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An Individual Uses Words for Expression. A Civilization Expresses Itself in Architecture.

By | 5/4/2023



The crowning architecture of the pagodas found at various centers in our tradition is the Burmese stūpa with its unique rising, tapering shape. These stūpas provide a vivid reminder to meditators of the debt of gratitude we owe to Burma for preserving the technique of Vipassana over the millennia. With a deepening sense of appreciation, the right kind of devotion is fostered and the practice enhanced.

To a meditator, this unique architecture is much more than ornamental; it is purposeful. It not only commemorates the historical Buddha but more importantly, serves as a reminder of what all Buddhas teach: the Dhamma.

The early pagoda designers in Burma were influenced by Indian stūpas, ancient hemispherical burial mounds used to commemorate the life of a noteworthy person. Over the generations, the Burmese developed their own aesthetic style for such memorials, the results of which we can see today in the Shwedagon pagoda pictured here. John Beary

Some of these early designers were surely aware of the Buddha’s teaching that the true way to pay reverence to the Triple Gem lay not in worship nor in ornamentation, but in practice. They must have had this injunction in mind as their pagoda design elements developed, and that they were motivated to not only arouse devotion but to encourage practice. Research has found strong supporting evidence for this from Burmese sources, most notably Dhammazedi Sayadaw U Kaw-Thala, aka U Kosala. These findings may be used as the basis for looking at the pagoda from the standpoint of Dhammanusati, recollection of the Dhamma.

When viewed in this way, the pagoda becomes a vivid and constant reminder of the practice of Vipassana. Let’s look more closely at its architectural elements that support this idea (see illustration below).

From its broad base, the pagoda moves elegantly upward in an increasingly refined way culminating at the top in a single pointed diamond. In the same way, the practice of Dhamma takes one steadily in one upward direction, from the gross to the subtle, culminating in the ultimate goal: the end of suffering.

The broad base of the pagoda, 1. pan tin khone, stands for the stage that most of humankind occupies, namely that of suffering due to ignorance, or Dukkha.

Moving upward the next three sections, 2. pyit sayan (square terraces), represents the cause of this suffering: craving, aversion and ignorance. At the next higher point. 3. shi-hmyount (octagonal terraces), one is beginning to become aware of the true nature of these three causes of suffering and is looking for a way out.

The next stage, 4. khaung laung mhout, is a very prominent part of the pagoda shape. Here, the meditator is actively engaged in escaping suffering. Commonly referred to as 'the bell,' this shape is perhaps better taken as an inverted alms bowl, the baik mhout. This is a potent symbol. A bhikkhu’s very life depends on the alms bowl. To turn it over and refuse alms food for whatever reason is a very serious rejection. Here the shape of the overturned bowl represents the stage of Dhamma practice where the meditator now refuses to continue with a mind unrestrained, which merely perpetuates suffering by creating new saṅkhāra.

Instead, by Vipassana practice, one now attempts to change the old habit of blind reaction to pleasant and unpleasant experiences. To accomplish this, the meditator strives for the constant and thorough understanding of impermanence at the level of bodily sensations (sampajañña). Represented by the inverted alms bowl, the meditator is taking determined steps to come out of abject craving and aversion.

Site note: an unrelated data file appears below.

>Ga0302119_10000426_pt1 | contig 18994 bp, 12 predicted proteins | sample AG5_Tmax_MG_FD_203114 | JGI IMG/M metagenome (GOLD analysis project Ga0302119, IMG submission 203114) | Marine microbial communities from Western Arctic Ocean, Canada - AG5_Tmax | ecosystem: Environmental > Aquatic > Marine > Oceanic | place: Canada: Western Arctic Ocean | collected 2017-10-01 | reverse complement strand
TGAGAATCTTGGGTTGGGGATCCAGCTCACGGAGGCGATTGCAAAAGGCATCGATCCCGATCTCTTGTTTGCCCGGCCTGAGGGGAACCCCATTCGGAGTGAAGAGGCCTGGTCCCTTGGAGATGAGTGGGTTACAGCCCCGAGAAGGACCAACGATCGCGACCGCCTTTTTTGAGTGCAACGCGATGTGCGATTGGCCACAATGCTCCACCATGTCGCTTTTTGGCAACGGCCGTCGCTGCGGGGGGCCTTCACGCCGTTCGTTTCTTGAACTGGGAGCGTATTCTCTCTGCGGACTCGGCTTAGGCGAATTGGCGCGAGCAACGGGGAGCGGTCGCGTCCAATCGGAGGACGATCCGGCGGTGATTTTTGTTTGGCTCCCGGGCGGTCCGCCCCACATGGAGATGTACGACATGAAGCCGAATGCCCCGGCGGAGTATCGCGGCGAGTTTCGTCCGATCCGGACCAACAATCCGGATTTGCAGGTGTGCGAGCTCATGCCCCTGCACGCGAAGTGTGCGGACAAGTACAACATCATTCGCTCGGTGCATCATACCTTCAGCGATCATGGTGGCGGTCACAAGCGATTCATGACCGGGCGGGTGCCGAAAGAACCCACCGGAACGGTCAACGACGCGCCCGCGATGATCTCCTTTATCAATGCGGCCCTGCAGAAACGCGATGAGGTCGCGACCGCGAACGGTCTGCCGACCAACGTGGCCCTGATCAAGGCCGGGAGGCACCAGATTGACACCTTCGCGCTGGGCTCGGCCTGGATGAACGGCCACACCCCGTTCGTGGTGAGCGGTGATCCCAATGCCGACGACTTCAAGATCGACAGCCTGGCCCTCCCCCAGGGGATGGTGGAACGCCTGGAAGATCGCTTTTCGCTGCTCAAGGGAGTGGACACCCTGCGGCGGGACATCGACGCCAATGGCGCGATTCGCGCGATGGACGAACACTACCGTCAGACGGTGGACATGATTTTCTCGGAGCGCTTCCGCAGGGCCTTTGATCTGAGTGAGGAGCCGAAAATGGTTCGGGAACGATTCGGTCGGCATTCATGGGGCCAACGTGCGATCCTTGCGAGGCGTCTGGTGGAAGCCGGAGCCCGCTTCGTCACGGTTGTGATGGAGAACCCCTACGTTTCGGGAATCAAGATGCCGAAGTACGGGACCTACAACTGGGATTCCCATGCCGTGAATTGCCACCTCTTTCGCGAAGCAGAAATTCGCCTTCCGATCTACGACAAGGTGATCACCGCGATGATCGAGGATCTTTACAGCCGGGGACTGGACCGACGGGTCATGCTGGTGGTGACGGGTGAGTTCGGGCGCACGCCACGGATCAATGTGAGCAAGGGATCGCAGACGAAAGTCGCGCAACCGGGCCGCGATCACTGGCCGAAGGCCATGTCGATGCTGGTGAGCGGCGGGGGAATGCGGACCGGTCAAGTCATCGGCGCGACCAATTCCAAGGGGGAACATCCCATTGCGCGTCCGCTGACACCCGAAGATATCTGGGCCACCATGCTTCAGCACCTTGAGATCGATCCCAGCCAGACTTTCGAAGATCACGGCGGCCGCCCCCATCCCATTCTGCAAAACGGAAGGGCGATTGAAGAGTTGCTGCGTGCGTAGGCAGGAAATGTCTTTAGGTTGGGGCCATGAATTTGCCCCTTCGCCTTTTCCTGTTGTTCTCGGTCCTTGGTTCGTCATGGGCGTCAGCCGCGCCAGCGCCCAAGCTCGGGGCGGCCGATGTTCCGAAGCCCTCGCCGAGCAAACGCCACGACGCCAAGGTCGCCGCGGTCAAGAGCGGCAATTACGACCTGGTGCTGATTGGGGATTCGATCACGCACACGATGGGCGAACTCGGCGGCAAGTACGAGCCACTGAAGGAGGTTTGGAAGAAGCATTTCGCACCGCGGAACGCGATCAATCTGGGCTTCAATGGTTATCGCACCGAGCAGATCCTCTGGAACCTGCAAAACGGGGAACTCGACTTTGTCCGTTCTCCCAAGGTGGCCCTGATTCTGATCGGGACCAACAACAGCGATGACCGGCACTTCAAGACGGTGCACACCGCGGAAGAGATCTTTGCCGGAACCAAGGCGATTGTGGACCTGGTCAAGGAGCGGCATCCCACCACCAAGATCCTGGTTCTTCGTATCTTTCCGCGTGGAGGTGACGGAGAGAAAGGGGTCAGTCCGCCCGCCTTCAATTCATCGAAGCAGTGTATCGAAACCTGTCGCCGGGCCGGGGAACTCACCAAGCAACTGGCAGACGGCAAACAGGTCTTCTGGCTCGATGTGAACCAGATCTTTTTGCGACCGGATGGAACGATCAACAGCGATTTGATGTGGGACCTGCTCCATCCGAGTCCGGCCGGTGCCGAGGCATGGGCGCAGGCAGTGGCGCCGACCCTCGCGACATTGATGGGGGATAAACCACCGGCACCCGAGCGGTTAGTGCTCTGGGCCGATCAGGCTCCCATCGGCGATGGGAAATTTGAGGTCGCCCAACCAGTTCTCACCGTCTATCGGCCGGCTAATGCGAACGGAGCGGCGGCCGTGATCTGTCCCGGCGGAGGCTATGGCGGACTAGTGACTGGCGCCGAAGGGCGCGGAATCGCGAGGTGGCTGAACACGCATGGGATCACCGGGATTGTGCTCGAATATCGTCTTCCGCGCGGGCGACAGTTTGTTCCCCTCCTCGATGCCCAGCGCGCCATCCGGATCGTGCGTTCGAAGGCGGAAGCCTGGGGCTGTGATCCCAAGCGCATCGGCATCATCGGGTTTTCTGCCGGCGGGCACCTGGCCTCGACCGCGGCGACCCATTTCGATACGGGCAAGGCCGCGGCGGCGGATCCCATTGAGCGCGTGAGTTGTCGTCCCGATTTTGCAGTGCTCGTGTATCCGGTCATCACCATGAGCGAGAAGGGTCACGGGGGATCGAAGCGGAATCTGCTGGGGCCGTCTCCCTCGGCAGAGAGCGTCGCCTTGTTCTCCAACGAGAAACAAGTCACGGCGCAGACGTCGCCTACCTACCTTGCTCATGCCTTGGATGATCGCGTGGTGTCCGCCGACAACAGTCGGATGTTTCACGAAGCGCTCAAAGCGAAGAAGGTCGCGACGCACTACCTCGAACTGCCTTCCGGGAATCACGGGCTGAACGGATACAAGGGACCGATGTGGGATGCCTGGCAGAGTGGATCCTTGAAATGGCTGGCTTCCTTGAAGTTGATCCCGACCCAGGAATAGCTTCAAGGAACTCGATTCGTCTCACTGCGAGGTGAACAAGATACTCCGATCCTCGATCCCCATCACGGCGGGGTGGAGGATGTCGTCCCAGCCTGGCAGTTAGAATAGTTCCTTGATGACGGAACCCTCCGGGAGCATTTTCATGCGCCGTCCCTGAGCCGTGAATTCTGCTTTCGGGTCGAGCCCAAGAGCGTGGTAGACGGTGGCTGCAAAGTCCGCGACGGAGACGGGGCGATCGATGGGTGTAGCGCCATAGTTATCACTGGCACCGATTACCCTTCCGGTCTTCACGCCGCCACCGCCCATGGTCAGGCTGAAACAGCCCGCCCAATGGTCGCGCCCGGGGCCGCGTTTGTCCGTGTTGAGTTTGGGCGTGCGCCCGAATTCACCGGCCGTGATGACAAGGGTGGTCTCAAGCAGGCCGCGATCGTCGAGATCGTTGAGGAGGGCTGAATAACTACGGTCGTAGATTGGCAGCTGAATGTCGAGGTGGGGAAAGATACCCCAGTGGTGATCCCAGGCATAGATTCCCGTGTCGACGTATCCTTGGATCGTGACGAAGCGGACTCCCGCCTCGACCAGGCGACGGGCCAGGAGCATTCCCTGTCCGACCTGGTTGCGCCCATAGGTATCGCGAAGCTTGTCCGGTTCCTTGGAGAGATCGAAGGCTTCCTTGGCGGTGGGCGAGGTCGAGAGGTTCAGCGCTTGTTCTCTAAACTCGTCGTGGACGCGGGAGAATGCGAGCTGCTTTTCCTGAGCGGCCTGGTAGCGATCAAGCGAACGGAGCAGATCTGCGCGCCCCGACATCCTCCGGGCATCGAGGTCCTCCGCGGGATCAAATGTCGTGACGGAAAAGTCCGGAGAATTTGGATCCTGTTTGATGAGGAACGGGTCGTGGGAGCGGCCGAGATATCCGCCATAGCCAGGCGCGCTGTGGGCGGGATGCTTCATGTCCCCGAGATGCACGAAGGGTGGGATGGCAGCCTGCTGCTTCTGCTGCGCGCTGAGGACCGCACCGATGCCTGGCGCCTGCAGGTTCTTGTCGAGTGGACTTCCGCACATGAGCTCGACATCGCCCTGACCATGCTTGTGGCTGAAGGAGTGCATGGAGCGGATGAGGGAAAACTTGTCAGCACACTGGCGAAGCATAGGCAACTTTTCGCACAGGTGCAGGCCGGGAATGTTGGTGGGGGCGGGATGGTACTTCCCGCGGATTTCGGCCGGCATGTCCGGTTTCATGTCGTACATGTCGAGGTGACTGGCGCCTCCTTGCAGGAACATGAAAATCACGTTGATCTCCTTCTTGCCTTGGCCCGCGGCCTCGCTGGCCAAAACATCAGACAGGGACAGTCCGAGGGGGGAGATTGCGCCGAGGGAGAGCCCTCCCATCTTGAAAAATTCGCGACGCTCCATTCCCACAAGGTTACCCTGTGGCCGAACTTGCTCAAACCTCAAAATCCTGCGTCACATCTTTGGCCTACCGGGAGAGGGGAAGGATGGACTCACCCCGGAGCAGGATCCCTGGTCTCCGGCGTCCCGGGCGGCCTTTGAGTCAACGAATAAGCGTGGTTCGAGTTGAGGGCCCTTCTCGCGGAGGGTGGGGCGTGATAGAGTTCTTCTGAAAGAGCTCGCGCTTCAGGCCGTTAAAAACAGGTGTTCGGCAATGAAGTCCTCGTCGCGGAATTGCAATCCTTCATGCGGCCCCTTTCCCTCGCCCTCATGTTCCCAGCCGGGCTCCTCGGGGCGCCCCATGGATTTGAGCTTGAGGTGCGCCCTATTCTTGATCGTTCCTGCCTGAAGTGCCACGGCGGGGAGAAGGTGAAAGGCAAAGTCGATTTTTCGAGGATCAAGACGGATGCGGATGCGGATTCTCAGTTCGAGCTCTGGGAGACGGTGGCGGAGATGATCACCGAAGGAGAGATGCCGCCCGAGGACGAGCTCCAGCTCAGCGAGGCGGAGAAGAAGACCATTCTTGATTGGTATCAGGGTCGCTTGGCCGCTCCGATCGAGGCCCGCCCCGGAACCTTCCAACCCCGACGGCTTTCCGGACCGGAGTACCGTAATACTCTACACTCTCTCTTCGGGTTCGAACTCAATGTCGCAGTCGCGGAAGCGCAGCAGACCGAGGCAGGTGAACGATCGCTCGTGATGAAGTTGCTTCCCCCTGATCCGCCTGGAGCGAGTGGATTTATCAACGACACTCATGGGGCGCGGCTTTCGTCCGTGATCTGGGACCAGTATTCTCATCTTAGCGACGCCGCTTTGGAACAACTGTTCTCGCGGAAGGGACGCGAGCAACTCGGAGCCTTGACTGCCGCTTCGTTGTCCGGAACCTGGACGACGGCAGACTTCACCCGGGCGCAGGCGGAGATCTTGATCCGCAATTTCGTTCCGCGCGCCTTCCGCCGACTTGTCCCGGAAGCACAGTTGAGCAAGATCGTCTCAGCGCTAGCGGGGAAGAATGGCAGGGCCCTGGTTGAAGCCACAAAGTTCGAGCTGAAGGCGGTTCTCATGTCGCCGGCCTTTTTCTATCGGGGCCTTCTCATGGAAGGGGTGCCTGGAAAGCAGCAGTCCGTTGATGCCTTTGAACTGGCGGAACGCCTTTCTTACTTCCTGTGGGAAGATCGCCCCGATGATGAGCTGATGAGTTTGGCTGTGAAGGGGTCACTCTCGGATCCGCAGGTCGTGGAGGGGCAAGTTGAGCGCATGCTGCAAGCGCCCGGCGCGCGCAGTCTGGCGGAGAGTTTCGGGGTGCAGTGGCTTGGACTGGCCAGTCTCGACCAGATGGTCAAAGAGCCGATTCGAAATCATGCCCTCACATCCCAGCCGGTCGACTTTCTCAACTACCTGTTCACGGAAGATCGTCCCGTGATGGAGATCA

Girdling the inverted alms bowl are three bands, 5. kha-sie, that represent the fundamentals of this new path, namely sīla, samādhi and paññā. These bands and the upturned bowl together represent setting out on the path with a strong foundation. They are the underpinning for the next higher stage, 6. phoung yit where seven bands represent the seven stages of purification, satta vissudhi. This section also represents the seven graduated stages of Vipassana practice culminating in the total purification of mind.

Moving upward, the next elements are, 7. kyar mhout (inverted lower lotus) and 9. kyar lan (inverted upper lotus). Represented by the lower stage, kyar mhout, one is still capable of creating new saṅkhāra but in the upper one, kyar lan, this is no longer possible. Thus, the important transition point represented here as a necklace of orbs, 8. kye lone is the nibbānic experience, or gotrabu nana, the transcendence of mind and matter. Following the initial experience of nibbana, or sotāpanna, the meditator returns to the sensual field but is no longer able to create any new saṅkhāra sufficiently strong to result in rebirth in a lower plane. Like the lotus which flowers in fetid water but sits above it, the Vipassana yogi at this stage remains still tethered to the world but now decidedly apart from it.

Next, we come to the prominent curved cylinder known as the banana bud, 10. hnget pyaw bu. Once it gives fruit, a banana bud cannot produce any new fruit. This section represents the stage where the meditator has passed through higher stages of development and has reached the point where all saṅkhāra have been burned off. This person have now reached the summit, the stage of arahant, where new birth is no longer possible in any plane of existence.

This crowning of human experience is shown reverently by 11. hti taw, the ornamental umbrella. Atop the entire edifice sits 12. sein bu thaw, the diamond bud signifying total eradication of all defilements, the ultimate goal of the purification process.

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